December 5, 2012
Politicians, journalists, and members of EU institutions, political scientists, citizens and lobbyists: a small, but important, change happened on November 20th 2012! Few seem to have paid attention to it, despite its far-reaching consequences, but the European Parliament adopted a report that changes the Rule of procedure 70 on “trilogues”. The new rule will already enter into force at the next European Parliament plenary session on 10th December.
Trilogues are meetings that are held between the Commission, Council and Parliament during first and second readings in codecision. If you have not heard of them, it could be because they are held behind closed-doors and it is very hard to be informed about what happens in those meetings. Yet, it is the negotiation forum in which consensus is built between the Parliament and the Council.
Since 2010 there have been debates about making trilogue participants from the Parliament more accountable, at least to their fellow members, in light of the growing number of legislation adopted at first reading.
78% of legislative proposals have been adopted in first-reading since the beginning of the legislature in 2009 (figures for 2009-2011). In simple terms, this means that once a Parliamentary committee adopts a report and gives the rapporteur a mandate to negotiate with the Council and European Commission, the rapporteur did not have to formally inform anybody of what was going on until trilogues were concluded and he/she put the report to a vote in the plenary.
First-reading agreements became the rule, rather than the exception and made it necessary, according the Parliament, to bring in some transparency to the process. The new rules change a few things:
- The rapporteur must be given a clear mandate, usually including a report adopted by the committee responsible and a negotiating team.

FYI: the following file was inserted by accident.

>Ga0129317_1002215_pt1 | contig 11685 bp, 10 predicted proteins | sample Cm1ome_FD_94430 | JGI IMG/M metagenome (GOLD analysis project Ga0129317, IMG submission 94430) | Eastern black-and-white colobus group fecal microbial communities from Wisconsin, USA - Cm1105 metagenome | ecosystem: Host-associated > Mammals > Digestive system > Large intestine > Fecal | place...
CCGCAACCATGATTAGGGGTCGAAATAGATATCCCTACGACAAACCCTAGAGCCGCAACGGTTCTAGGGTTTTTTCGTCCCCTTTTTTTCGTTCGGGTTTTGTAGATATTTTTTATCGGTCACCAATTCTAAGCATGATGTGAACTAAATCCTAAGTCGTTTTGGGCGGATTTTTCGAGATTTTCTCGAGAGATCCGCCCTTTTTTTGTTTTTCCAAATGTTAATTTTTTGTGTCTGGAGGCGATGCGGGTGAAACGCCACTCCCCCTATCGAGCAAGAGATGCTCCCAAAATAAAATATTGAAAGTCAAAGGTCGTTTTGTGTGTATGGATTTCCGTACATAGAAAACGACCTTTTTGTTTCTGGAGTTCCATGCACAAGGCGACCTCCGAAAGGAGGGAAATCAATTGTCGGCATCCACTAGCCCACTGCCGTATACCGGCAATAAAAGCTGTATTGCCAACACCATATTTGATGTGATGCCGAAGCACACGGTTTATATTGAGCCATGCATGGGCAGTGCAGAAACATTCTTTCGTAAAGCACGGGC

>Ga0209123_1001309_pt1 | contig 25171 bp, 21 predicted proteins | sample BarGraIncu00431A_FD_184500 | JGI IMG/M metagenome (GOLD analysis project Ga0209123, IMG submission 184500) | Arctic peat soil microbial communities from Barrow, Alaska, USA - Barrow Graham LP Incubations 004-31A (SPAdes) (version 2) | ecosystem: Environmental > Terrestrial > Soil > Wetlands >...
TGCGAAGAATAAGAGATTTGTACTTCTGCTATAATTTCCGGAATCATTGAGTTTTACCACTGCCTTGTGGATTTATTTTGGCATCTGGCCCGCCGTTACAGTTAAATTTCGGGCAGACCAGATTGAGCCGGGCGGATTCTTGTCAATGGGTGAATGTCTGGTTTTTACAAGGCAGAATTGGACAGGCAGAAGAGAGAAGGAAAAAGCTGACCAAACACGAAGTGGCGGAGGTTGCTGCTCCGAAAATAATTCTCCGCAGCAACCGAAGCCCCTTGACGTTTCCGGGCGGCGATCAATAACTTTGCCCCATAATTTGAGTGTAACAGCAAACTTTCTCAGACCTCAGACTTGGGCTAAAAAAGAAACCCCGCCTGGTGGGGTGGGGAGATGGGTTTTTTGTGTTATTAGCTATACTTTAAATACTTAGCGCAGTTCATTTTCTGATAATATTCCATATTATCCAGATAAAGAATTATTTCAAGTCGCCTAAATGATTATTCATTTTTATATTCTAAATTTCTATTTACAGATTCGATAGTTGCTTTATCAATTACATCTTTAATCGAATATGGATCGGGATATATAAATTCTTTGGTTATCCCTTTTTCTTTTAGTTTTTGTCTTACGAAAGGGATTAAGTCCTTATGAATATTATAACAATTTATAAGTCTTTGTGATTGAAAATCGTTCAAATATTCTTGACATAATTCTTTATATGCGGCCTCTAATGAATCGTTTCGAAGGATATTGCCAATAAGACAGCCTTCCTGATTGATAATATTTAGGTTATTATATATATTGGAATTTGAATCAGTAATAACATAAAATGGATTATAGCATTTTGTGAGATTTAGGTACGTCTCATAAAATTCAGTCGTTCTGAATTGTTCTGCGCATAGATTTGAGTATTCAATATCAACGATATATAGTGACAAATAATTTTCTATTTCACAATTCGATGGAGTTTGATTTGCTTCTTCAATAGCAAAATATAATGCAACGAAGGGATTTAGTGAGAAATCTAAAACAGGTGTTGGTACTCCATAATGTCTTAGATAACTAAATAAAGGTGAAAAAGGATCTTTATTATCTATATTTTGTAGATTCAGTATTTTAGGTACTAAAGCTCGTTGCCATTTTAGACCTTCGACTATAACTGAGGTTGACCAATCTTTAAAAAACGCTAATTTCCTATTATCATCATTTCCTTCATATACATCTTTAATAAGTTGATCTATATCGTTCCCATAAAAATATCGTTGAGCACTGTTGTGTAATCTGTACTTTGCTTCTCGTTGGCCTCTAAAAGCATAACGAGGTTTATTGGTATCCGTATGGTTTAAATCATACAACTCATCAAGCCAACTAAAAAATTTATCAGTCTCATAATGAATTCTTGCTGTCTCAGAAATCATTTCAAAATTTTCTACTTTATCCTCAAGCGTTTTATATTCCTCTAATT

- The rapporteur must formally share documents with the negotiating team BEFORE trilogues – it wasn’t always the case before!
- The rapporteur must formally report to the committee responsible on the progress of negotiations after each trilogue.
- The rapporteur must formally share the negotiation document with the committee– the typical trilogue document with the four columns for each institutions position.
- The Committee responsible must approve the deal by a vote, once the negotiations finalised.
- Then finally the text can be tabled for a vote in the European Parliament plenary.
By making information on trilogues more widely available, the new rule will slow down first-reading agreements. That’s the word out in the small community of EU Institutions nerds (count me as one!). I discussed this casually last week with a few people from the European Parliament and noticed that the main concern was that smaller political groups, or MEPs defending a minority position within their own group, would use the reporting obligation to obstruct negotiations and start cabals in committee.
Will it be that much of a progress for democratic accountability? I’m not so sure.
The rapporteur’s reporting in committee is likely to be done in camera, which means not publicly, and the negotiation documents are unlikely to be published on the European Parliament website. So overall, the new rule will probably provide more procedural legitimacy to first-reading agreements, but will it do much for democratic accountability?
If you want to know more about the new rule 70 on trilogues, email email@example.com